Summer and Fall, 2021 Sociology Classes

Sociology core and elective courses for Summer and Fall, 2021.

We hope to see you in a sociology course soon!


Core Sociology Courses

SOC 201 Introduction to Sociology-SB
This course is designed to familiarize students with the sociological perspective of society, introducing them to the study of human societies, how societies are organized and changed – and the implications of social organization on everyday life. The course will cover basic concepts and theories used in sociology, discuss how sociologists conduct research, and examine several social institutions (e.g., economics, education, politics, media, etc.) and social issues (e.g., poverty, racial/ethnic conflict, environment, etc.).  The overall objectives of the course are to understand sociological perspectives, foster critical thinking, analyze social phenomena using sociological approaches and concepts, and to gain an increased understanding of modern U.S. society.

SOC 202 Social Problems-SBD1
This course focuses on the major threats to social cohesion and order in society and how such social problems affect human behavior.  Generally, when individuals have problems, they contextualize them in highly personal terms; their perspective is guided primarily by their immediate situation and personal circumstances.  However, there are socially structured contexts out of which individuals emerge and in which social problems are created, sustained, and/or changed–and, thus, impact human behavior.  The purpose of the course is to expand the student’s understanding of current social problems in the U.S., an examination guided by the “sociological imagination,” which assumes individuals are products of their social environments, and requires the adoption of a critical stance toward all social forms.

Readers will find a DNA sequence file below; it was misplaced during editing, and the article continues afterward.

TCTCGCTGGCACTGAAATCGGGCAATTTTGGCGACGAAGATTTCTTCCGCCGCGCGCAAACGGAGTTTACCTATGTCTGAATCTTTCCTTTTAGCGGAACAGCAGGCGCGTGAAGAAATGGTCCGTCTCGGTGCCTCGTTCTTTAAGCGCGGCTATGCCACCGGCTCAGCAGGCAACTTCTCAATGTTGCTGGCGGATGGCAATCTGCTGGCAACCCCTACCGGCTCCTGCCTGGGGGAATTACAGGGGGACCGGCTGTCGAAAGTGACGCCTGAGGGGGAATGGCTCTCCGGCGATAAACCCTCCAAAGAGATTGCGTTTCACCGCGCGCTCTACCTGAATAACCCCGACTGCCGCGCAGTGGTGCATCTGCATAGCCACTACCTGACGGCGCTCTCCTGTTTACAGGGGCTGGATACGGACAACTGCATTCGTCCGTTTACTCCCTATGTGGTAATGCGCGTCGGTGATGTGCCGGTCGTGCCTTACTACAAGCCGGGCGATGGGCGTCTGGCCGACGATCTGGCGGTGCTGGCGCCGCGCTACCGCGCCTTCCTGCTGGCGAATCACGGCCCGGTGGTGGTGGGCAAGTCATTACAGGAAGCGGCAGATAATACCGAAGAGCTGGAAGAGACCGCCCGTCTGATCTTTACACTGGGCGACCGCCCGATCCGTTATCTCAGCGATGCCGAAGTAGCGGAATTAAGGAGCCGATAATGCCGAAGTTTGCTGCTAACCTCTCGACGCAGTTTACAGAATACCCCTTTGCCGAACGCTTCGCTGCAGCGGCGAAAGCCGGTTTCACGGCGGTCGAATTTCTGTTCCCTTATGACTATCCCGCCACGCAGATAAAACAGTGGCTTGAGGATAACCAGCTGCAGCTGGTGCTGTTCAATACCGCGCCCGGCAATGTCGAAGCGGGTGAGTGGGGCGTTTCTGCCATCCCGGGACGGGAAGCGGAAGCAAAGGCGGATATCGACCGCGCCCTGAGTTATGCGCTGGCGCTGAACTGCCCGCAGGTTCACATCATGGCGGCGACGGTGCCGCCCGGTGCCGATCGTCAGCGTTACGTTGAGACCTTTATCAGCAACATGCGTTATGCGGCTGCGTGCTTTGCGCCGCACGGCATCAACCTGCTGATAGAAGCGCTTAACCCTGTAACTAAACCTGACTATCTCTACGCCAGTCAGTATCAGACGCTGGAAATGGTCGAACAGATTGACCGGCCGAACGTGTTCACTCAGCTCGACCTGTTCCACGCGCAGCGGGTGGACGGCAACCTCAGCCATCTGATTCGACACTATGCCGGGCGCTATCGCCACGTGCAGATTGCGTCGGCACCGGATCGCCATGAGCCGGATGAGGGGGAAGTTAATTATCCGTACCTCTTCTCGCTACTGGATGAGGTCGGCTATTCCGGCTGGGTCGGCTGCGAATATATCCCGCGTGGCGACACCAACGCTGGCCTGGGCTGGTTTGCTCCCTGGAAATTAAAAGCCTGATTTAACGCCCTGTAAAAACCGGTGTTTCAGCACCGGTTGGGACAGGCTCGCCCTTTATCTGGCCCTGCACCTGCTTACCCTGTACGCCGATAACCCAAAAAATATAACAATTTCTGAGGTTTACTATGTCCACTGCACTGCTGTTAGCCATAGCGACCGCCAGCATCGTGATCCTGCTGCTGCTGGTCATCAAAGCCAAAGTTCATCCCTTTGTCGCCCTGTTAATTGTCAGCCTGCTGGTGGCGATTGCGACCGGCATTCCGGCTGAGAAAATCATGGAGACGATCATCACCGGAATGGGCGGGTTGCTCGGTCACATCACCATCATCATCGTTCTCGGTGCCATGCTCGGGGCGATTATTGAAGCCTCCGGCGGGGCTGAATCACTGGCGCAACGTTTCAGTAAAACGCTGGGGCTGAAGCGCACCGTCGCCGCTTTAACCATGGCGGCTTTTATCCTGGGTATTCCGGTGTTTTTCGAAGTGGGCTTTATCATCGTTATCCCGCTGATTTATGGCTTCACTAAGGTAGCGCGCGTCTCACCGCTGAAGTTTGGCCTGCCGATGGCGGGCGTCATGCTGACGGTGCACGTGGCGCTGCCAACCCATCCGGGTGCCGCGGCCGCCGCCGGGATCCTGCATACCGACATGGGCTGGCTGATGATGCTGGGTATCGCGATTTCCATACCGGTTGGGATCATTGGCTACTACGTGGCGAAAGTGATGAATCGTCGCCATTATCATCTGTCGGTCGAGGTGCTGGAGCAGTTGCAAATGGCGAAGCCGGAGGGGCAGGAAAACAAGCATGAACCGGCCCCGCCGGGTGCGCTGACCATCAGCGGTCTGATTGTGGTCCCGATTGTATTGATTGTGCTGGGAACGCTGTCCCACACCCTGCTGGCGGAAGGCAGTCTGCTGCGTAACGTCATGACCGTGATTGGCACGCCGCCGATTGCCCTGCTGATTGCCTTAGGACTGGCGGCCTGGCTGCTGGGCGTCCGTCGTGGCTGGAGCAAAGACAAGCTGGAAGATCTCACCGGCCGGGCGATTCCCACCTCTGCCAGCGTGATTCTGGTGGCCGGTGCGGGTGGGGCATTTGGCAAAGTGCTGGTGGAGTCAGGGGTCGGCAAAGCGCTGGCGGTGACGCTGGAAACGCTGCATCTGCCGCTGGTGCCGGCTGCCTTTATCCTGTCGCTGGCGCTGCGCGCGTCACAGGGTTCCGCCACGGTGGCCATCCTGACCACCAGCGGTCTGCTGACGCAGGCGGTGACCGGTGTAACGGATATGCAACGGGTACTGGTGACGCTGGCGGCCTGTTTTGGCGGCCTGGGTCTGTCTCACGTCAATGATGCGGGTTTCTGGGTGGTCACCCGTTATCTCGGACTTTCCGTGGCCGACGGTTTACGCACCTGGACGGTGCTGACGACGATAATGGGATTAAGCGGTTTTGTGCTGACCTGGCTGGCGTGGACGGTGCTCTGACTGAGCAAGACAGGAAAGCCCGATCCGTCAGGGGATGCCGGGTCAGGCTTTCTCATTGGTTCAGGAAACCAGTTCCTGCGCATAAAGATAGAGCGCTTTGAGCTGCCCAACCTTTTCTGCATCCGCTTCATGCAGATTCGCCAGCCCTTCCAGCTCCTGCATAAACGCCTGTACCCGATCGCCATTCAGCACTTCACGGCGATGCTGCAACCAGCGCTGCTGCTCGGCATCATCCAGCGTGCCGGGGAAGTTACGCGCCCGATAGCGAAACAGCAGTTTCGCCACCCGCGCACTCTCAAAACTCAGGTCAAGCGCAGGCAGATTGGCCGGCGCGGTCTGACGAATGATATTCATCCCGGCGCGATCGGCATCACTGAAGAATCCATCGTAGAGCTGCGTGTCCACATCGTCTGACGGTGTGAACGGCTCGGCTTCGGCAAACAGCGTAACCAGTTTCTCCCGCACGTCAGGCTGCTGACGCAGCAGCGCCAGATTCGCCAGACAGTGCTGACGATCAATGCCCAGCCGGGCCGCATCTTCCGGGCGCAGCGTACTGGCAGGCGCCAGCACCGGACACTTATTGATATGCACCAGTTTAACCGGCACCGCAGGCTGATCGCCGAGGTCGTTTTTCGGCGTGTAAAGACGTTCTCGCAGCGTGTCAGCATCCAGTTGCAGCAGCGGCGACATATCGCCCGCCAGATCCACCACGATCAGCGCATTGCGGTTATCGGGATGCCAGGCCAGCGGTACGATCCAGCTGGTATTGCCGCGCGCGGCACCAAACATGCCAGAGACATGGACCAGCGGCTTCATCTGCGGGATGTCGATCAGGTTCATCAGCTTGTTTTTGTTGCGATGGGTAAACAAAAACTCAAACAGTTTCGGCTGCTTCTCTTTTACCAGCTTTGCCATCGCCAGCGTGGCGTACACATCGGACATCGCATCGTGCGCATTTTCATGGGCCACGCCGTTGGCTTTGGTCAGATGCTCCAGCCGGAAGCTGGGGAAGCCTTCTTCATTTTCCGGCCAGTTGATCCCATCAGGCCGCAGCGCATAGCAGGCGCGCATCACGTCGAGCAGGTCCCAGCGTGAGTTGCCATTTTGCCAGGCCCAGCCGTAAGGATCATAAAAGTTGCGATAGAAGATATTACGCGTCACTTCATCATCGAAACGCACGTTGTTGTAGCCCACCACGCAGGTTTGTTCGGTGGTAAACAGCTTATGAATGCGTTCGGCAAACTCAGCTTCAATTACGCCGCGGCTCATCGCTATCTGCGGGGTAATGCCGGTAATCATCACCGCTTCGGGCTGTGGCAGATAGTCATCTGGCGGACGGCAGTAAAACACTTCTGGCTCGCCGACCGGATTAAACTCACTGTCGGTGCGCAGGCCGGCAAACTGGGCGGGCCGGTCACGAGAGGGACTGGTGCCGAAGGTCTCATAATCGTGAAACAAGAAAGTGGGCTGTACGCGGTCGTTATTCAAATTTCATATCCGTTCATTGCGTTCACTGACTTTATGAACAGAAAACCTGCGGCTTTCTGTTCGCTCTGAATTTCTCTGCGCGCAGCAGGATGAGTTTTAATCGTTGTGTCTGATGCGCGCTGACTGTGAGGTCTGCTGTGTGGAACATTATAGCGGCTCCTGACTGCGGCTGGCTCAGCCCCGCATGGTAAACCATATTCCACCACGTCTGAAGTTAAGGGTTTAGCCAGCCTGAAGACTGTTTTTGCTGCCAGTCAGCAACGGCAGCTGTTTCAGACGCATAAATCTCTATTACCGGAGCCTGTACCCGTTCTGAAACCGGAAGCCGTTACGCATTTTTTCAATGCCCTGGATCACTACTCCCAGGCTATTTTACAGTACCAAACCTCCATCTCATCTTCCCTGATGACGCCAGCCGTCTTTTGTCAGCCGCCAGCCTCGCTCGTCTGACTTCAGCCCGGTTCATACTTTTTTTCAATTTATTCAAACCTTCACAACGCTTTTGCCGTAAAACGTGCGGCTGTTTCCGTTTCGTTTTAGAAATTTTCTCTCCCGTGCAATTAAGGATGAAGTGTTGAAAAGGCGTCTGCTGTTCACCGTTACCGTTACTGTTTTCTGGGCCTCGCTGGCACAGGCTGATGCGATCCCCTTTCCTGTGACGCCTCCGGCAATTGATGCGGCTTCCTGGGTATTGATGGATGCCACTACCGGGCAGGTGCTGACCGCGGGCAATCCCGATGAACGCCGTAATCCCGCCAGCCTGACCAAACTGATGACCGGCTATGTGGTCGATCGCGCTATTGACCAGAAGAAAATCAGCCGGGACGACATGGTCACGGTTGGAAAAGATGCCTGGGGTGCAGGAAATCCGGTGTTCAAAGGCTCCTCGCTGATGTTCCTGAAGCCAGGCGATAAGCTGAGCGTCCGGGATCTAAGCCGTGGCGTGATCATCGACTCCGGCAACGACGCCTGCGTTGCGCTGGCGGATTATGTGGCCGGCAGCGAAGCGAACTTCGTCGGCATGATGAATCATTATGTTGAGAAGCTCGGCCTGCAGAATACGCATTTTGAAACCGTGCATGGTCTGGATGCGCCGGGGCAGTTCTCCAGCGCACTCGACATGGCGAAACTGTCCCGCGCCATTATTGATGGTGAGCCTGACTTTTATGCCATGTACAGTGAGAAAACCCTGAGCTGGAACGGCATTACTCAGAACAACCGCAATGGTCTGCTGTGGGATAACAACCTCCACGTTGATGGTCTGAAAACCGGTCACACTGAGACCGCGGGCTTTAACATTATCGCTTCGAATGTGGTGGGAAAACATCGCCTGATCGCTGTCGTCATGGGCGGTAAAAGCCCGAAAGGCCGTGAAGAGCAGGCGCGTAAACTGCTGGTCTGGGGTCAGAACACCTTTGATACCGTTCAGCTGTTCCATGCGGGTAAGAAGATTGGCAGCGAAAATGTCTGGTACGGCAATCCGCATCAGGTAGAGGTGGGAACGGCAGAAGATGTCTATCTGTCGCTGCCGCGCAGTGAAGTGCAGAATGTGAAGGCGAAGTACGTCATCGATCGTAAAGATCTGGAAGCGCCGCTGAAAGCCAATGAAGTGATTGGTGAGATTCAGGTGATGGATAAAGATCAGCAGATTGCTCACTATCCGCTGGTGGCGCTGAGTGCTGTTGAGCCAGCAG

SOC 210 Race in the U.S.-SBD1

SOC 301 Social Statistics

SOC 303 Research Methods-WR

SOC 320 Social Theory-WR

SOC 323 Diversity & Inequality

 


Summer, 2021 Electives

SOC 327/WGST 313 Sociology of Gender (Term I, online)
Are you interested in how your gender affects your family relations, educational prospects—like what you study—and job prospects—like the types of jobs you are likely to get and how much you are paid? This course will prepare you to be an informed decision maker in multiple areas of your life and an active member of the larger community.  (For more information, .)